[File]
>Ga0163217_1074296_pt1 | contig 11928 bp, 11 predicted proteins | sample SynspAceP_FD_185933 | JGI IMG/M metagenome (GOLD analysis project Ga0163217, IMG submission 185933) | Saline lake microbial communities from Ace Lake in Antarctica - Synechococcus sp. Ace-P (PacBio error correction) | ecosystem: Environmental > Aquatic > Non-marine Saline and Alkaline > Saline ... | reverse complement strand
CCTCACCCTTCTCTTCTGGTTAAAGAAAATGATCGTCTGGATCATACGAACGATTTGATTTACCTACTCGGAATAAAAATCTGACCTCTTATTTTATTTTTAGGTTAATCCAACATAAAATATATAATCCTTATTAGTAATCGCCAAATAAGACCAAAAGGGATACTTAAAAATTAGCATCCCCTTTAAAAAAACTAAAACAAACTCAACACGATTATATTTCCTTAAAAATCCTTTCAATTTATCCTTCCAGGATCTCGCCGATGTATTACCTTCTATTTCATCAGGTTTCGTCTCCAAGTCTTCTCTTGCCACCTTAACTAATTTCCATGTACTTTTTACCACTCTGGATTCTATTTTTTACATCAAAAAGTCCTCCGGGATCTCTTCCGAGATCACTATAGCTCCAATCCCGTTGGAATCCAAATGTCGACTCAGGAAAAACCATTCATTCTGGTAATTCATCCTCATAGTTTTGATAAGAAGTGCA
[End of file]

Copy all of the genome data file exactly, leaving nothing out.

>Ga0163217_1074296_pt1 | contig 11928 bp, 11 predicted proteins | sample SynspAceP_FD_185933 | JGI IMG/M metagenome (GOLD analysis project Ga0163217, IMG submission 185933) | Saline lake microbial communities from Ace Lake in Antarctica - Synechococcus sp. Ace-P (PacBio error correction) | ecosystem: Environmental > Aquatic > Non-marine Saline and Alkaline > Saline ... | reverse complement strand
CCTCACCCTTCTCTTCTGGTTAAAGAAAATGATCGTCTGGATCATACGAACGATTTGATTTACCTACTCGGAATAAAAATCTGACCTCTTATTTTATTTTTAGGTTAATCCAACATAAAATATATAATCCTTATTAGTAATCGCCAAATAAGACCAAAAGGGATACTTAAAAATTAGCATCCCCTTTAAAAAAACTAAAACAAACTCAACACGATTATATTTCCTTAAAAATCCTTTCAATTTATCCTTCCAGGATCTCGCCGATGTATTACCTTCTATTTCATCAGGTTTCGTCTCCAAGTCTTCTCTTGCCACCTTAACTAATTTCCATGTACTTTTTACCACTCTGGATTCTATTTTTTACATCAAAAAGTCCTCCGGGATCTCTTCCGAGATCACTATAGCTCCAATCCCGTTGGAATCCAAATGTCGACTCAGGAAAAACCATTCATTCTGGTAATTCATCCTCATAGTTTTGATAAGAAGTGCA